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18 September 2014
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The Soldier's Trade in a Changing World

By Professor Richard Holmes
Barrack room and drill yard

Image of a cartoon featuring a drunken soldier on a horse
Satirical cartoon on military discipline, 1886 ©
Until around the late 18th century most officers and soldiers in the UK lived in public houses, an arrangement which did little for their sobriety or reputation.

Barracks were built in Scotland and Ireland, where the army was on guard against Jacobite unrest, and from 1792 an extensive programme of barrack-building began in England.

The process was continued under Cardwell, and many red-brick barracks, built to house the regiments created by his reforms, still survive. Soldiers lived in cramped and insanitary barrack-rooms, with a ‘wet canteen’ that sold cheap drink as their only relaxation.

This was the world entered by young John Shipp. Born in Suffolk in 1785, he was orphaned young and brought up at the expense of the parish. He had always wanted to be a soldier, and in 1797 the parish authorities sent him off, neatly dressed, to join the 22nd Regiment at Colchester.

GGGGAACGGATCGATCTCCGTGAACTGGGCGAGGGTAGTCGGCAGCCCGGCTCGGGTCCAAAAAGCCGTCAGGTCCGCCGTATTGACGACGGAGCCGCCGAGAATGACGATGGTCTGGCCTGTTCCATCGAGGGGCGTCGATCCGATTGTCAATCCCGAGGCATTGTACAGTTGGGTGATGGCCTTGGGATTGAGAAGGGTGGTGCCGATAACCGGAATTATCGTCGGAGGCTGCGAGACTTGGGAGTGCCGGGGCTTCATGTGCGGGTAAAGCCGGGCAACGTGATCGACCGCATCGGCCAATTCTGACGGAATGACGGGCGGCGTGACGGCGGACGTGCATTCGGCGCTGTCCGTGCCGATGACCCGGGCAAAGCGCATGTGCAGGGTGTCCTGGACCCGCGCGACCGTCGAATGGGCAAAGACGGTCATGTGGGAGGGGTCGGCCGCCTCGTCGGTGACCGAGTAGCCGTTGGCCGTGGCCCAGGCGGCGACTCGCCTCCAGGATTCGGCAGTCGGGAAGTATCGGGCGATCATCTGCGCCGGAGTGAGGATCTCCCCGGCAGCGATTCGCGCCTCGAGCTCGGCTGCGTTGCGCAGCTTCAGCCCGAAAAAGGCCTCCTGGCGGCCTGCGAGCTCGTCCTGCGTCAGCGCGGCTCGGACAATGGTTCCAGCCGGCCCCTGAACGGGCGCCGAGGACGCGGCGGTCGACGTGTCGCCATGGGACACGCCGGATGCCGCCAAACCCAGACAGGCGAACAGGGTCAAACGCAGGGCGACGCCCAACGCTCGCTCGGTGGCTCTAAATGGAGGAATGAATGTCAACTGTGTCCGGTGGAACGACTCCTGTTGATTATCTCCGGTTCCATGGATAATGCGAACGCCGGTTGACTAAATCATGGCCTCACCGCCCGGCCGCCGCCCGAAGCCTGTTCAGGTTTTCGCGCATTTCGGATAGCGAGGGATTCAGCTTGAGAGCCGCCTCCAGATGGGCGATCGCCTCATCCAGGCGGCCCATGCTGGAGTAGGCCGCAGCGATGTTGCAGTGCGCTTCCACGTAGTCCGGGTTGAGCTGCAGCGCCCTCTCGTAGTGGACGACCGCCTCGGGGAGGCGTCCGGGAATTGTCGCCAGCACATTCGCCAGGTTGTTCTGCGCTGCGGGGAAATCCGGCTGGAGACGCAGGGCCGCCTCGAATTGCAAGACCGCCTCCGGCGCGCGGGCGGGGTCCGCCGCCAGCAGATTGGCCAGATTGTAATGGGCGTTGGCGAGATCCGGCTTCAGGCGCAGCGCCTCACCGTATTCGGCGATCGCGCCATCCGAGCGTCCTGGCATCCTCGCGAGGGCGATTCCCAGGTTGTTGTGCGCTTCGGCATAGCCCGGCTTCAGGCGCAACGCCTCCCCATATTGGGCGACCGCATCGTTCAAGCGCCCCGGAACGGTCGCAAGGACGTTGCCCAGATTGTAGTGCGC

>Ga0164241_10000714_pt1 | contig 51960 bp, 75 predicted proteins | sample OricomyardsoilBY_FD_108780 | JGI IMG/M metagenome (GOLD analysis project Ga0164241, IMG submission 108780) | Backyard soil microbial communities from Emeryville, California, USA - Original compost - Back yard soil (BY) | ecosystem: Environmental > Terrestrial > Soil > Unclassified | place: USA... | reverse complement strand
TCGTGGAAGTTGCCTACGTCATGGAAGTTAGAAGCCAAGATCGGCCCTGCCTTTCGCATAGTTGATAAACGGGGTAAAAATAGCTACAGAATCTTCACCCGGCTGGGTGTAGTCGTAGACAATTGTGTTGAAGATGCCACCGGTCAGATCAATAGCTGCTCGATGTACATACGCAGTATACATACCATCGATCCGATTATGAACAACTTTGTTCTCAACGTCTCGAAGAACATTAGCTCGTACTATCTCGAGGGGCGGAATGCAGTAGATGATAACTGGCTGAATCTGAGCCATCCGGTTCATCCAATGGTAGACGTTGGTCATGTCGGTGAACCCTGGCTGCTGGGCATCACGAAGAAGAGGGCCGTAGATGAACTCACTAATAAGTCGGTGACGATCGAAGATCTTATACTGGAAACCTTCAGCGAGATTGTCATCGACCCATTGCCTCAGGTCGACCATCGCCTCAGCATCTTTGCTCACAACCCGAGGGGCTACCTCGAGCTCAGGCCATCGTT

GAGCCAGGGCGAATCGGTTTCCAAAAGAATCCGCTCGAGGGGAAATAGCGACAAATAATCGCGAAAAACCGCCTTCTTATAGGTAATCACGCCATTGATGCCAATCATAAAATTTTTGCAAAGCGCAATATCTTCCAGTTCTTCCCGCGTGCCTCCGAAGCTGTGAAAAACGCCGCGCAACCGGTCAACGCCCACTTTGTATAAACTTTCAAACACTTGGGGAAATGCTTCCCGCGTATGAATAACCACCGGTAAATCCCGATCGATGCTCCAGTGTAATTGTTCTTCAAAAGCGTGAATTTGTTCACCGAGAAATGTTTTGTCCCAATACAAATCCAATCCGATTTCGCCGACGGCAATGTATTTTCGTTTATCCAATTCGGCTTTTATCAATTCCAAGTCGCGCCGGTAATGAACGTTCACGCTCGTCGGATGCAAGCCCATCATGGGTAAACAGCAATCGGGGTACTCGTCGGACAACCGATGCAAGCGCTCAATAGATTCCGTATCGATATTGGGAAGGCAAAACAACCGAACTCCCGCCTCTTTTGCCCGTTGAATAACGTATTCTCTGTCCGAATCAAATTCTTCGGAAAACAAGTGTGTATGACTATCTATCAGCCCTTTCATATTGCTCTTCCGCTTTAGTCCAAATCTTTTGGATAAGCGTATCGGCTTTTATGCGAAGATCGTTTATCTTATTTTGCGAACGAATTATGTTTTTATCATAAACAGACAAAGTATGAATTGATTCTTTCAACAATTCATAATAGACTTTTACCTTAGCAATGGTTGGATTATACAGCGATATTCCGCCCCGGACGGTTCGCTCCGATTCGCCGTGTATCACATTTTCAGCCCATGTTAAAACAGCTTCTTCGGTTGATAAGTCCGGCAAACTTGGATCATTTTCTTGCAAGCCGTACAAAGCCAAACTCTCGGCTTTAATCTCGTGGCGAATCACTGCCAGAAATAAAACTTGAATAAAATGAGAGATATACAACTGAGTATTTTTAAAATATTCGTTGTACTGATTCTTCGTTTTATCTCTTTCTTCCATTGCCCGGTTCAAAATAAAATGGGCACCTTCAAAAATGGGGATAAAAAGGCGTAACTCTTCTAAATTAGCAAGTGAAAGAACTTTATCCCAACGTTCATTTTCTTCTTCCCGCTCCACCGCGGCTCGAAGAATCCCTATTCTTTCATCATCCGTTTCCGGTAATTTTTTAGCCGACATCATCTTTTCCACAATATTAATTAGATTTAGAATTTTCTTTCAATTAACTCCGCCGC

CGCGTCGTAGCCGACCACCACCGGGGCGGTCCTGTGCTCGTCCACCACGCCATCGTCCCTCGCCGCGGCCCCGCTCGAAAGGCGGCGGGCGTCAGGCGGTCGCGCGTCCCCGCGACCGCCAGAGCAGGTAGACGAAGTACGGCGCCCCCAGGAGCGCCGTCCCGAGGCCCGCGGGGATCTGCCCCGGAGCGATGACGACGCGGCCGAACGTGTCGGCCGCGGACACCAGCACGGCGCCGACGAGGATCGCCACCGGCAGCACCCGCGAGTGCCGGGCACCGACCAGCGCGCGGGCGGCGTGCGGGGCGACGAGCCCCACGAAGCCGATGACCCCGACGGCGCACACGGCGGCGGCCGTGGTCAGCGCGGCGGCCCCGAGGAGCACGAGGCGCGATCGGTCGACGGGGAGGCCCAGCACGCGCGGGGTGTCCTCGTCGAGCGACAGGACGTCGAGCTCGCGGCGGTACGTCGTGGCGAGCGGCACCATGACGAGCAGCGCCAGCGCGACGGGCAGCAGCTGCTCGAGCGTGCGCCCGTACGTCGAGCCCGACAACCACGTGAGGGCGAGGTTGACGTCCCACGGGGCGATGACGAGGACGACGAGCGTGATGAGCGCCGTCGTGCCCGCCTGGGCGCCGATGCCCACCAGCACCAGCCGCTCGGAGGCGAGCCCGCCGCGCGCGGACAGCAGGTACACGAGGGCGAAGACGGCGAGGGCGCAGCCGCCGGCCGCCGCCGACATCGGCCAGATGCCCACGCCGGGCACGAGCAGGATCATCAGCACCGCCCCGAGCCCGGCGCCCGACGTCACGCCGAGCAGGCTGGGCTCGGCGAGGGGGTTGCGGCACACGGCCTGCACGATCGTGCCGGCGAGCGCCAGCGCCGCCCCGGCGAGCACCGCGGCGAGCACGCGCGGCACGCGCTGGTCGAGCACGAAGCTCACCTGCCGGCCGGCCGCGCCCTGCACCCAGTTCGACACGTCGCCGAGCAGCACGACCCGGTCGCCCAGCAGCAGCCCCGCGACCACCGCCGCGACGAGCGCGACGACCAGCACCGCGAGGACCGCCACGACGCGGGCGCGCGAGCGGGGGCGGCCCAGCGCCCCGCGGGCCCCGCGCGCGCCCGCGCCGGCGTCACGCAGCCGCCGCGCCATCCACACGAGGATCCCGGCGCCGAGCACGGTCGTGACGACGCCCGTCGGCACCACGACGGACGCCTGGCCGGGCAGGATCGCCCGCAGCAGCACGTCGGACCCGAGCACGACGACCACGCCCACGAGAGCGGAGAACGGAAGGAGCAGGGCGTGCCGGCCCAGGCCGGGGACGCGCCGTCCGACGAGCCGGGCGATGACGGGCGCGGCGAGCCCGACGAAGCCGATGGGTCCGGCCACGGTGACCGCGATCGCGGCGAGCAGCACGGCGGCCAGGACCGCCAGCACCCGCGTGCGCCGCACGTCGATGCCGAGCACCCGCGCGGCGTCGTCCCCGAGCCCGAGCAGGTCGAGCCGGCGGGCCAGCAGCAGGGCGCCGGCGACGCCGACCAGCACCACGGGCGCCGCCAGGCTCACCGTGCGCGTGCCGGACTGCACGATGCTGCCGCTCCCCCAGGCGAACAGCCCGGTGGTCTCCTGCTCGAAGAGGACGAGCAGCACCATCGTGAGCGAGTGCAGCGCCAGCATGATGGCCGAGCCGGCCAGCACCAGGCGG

When he arrived in his barrack room he was mocked by the other recruits because of his smart clothes, but was defended by the drum-major’s wife:

'Arrgh! What are you gazing at, you set of spalpeens [rascals] you be off you set of thieves, or I’ll be after breaking some of your nasty dirty mugs for you. Don’t mind them, sure they are nothing but a set of monkeys just catched. Come here, honey, and let me see who will be laying a finger on you!'’
The Path of Glory, C J Stranks

Shipp settled down well and was soon appointed file-major (a senior soldier below the NCOs proper). As such he:

‘indulged in a good many high jinks with my friends, such as filling their pipes with gunpowder, tying their great toes together and crying fire, sewing their shirts to their bedding while asleep, and fifty more.’

Shipp was eventually commissioned, sold his commission to pay his debts, re-enlisted and was commissioned again. While he thrived in the world of the barrack room, there were many who did not, which is scarcely surprising.

A visitor spoke of ‘an indescribable and subtly all-pervading odour of pipe-clay [used for whitening leather] damp clothing, lamp oil, dish cloths, soft soap and butter and cheese scrapings’. One of the lasting memories of many 20th-century soldiers is of the impact of collective living in a world where privacy was rare.

Published: 2005-02-28

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